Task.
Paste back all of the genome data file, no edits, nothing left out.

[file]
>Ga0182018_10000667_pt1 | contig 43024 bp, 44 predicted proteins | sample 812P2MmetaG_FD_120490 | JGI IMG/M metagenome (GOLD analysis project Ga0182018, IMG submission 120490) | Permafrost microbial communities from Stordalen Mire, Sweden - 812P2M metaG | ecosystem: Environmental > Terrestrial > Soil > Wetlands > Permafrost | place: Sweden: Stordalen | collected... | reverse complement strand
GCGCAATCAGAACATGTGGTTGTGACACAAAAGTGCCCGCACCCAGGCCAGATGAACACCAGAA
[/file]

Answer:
>Ga0182018_10000667_pt1 | contig 43024 bp, 44 predicted proteins | sample 812P2MmetaG_FD_120490 | JGI IMG/M metagenome (GOLD analysis project Ga0182018, IMG submission 120490) | Permafrost microbial communities from Stordalen Mire, Sweden - 812P2M metaG | ecosystem: Environmental > Terrestrial > Soil > Wetlands > Permafrost | place: Sweden: Stordalen | collected... | reverse complement strand
GCGCAATCAGAACATGTGGTTGTGACACAAAAGTGCCCGCACCCAGGCCAGATGAACACCAGAA